Myth: Wool Doesn’t Hurt
I learned about wool at the county fair in my hometown. I was standing inside a barn at the fair when the sheep shearing contest started. Men grabbed the nearest sheep, violently wrestled them to the ground, pinned the sheep with their own hands and legs, and began shearing with a loud electric razor as fast as possible, resulting in several cuts to the sheep’s skin. The frightened sheep were flailing and fighting to get away—kicking and literally screaming.
What I saw was only a tiny glimpse of the barbaric and terrifying wool trade. Many people believe that sheep aren’t hurt for their wool and that they need to be sheared. Don’t believe the myth. Without human interference, sheep would produce just enough wool to protect themselves from temperature extremes. Instead, modern breeding and farming have created a gruesome and deadly profit-driven industry.
In Australia, where 25 percent of the world’s wool comes from, Merino sheep are bred to have extra skin folds—so that they produce more wool, so much wool that many sheep collapse and die from exhaustion during hot months. The skin flaps also hold water, and flies lay eggs in them. Seeking to maximize profits, farmers perform mulesing—a barbaric operation that hacks away at the skin and flesh on the backside of sheep to create smooth scar tissue.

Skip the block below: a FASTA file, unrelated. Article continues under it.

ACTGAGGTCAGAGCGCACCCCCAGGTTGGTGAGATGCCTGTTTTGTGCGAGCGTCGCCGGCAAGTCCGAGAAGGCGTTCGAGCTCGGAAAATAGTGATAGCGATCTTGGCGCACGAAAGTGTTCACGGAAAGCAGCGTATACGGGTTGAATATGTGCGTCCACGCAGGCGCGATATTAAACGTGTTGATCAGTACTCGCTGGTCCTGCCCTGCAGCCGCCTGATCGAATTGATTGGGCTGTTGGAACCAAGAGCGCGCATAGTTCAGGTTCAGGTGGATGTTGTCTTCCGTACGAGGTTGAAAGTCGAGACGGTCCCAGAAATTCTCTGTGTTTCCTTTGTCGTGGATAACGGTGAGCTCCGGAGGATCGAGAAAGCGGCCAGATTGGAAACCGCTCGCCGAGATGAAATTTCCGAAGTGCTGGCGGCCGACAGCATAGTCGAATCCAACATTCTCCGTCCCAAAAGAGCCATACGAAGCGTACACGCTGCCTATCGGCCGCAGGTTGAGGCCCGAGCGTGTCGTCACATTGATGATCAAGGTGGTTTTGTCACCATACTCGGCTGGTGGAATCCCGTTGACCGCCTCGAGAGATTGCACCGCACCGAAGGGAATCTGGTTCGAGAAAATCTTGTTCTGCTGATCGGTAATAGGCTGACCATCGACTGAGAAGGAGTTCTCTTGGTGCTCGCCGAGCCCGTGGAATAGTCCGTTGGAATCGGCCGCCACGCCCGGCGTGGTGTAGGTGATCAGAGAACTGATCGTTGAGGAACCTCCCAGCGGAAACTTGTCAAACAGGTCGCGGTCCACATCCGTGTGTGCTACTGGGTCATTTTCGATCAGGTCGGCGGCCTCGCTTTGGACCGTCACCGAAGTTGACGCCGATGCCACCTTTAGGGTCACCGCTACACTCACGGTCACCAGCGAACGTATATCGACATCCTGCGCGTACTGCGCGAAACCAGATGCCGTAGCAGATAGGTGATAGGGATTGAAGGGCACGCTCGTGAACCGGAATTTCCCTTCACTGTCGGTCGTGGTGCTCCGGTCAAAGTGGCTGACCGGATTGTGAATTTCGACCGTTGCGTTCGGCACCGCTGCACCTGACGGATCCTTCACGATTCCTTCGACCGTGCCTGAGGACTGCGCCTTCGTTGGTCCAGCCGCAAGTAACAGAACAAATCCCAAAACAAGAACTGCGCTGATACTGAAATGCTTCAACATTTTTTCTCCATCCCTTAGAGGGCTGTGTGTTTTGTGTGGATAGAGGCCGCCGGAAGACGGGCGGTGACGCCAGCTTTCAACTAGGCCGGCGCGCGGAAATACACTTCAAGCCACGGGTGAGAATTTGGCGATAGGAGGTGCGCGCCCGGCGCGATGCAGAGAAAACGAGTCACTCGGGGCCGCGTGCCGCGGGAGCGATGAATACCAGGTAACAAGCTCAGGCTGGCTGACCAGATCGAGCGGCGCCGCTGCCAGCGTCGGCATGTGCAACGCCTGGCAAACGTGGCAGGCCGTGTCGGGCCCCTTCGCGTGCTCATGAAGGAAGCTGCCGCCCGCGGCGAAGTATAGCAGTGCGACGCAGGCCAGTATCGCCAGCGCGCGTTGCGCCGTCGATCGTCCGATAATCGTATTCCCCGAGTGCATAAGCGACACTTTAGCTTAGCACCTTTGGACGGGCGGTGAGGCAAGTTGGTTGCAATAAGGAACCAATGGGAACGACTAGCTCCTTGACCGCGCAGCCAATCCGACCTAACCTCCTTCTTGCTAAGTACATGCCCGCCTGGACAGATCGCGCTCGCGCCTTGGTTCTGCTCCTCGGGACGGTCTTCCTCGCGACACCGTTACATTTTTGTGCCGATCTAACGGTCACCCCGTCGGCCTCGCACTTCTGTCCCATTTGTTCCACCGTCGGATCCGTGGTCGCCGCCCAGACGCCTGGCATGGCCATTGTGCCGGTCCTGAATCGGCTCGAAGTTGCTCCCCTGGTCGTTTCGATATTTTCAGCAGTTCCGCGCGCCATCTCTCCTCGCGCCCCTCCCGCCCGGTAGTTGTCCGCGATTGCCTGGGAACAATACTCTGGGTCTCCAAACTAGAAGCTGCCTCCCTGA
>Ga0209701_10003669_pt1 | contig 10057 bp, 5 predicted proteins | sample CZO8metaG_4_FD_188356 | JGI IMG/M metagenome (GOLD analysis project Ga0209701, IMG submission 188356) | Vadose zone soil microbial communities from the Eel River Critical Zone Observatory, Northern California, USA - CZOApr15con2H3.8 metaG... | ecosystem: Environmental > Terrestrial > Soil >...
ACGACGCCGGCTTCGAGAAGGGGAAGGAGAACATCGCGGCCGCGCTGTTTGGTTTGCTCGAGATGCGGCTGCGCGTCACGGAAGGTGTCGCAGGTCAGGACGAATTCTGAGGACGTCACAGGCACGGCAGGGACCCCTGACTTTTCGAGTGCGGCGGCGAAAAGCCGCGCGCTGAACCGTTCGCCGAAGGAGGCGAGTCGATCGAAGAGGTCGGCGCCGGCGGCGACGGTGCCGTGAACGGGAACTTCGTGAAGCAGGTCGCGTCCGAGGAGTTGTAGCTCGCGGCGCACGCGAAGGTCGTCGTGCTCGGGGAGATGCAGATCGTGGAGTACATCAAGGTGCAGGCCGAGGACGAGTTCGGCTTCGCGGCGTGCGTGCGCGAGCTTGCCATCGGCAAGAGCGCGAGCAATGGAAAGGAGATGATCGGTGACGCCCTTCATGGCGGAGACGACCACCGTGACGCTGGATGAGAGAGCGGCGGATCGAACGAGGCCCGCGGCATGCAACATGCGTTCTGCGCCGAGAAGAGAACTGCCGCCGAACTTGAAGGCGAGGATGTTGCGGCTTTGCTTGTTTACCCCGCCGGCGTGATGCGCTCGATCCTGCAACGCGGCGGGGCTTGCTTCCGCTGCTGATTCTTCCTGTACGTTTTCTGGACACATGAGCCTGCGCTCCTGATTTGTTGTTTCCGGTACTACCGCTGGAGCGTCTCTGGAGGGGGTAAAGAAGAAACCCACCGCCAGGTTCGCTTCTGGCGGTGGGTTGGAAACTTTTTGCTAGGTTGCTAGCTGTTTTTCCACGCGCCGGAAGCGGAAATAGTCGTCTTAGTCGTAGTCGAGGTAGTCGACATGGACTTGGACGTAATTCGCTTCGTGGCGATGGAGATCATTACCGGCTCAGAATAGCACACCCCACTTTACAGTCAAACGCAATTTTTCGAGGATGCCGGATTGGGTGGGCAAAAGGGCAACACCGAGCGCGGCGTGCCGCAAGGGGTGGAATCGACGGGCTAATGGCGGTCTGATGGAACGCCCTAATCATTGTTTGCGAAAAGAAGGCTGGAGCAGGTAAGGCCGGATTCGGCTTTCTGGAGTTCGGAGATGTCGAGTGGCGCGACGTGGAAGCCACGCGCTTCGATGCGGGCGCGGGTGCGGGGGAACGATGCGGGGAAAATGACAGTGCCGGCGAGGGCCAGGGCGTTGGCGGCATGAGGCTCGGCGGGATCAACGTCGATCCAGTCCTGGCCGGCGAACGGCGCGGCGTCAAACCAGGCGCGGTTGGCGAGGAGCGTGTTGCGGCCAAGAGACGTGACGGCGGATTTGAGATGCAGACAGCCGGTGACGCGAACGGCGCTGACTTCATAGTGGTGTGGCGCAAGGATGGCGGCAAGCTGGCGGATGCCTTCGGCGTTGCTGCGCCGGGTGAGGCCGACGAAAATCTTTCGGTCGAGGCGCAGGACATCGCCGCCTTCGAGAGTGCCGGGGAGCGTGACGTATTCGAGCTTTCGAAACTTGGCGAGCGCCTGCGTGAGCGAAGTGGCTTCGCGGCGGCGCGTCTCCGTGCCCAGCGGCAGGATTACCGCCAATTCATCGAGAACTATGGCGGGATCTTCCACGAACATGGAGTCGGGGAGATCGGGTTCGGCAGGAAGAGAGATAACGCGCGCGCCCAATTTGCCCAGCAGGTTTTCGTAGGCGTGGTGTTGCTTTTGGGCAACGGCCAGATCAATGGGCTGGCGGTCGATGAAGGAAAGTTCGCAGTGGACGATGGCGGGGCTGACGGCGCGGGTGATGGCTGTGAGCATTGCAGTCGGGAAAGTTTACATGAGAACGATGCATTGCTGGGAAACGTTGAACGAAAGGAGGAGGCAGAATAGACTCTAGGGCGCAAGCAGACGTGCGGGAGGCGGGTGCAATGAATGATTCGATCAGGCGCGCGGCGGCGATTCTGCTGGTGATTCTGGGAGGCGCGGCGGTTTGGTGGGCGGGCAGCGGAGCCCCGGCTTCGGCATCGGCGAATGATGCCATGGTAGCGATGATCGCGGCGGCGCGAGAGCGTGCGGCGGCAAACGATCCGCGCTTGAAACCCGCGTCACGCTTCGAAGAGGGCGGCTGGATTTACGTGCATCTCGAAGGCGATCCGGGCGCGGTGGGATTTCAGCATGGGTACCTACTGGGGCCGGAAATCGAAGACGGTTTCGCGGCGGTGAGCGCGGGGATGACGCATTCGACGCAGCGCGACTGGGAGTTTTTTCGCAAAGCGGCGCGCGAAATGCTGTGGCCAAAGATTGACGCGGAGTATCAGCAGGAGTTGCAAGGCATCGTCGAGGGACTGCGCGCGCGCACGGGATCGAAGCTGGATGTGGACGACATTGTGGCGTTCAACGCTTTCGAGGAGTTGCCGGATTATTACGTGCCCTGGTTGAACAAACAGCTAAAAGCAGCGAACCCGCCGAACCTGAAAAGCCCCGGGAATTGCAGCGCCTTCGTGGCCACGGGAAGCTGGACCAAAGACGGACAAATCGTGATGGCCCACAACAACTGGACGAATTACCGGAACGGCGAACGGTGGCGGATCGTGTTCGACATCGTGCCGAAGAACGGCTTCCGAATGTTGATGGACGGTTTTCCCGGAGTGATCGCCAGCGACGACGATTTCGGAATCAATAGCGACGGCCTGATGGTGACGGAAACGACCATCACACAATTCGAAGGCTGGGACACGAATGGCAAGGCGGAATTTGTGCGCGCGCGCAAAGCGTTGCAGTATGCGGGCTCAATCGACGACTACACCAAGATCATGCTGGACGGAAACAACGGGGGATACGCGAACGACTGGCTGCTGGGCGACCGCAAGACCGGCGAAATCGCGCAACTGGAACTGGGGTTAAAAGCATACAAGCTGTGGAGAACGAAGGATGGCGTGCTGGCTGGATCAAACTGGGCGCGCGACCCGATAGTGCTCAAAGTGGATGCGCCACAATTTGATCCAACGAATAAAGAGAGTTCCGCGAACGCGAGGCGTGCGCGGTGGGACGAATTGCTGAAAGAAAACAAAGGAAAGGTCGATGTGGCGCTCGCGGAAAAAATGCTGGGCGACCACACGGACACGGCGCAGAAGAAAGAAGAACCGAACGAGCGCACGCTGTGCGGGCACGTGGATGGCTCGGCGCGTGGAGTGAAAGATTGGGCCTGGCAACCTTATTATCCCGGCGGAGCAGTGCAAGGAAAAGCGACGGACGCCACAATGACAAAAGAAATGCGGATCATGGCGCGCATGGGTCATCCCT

Even the sheep who survive the horrors of mulesing and the heat will still end up in a slaughterhouse. Once sheep start to produce less wool, they are crammed onto ships bound for the Middle East, Africa, or Southeast Asia to be killed. On export ships from Australia, sheep are starved to death, are trampled, become ill, and are sometimes confined for months until import approvals arrive. Before slaughter, the sheep are beaten, kicked, and yanked off trucks and into slaughterhouses by their ears and legs, and some are left to die from exposure to extreme temperatures. They then have their throats cut while they are still conscious and are left to bleed to death in misery.
If you don’t want to support cruelty to animals, the solution is simple—don’t buy wool.
Posted by Edwina Baier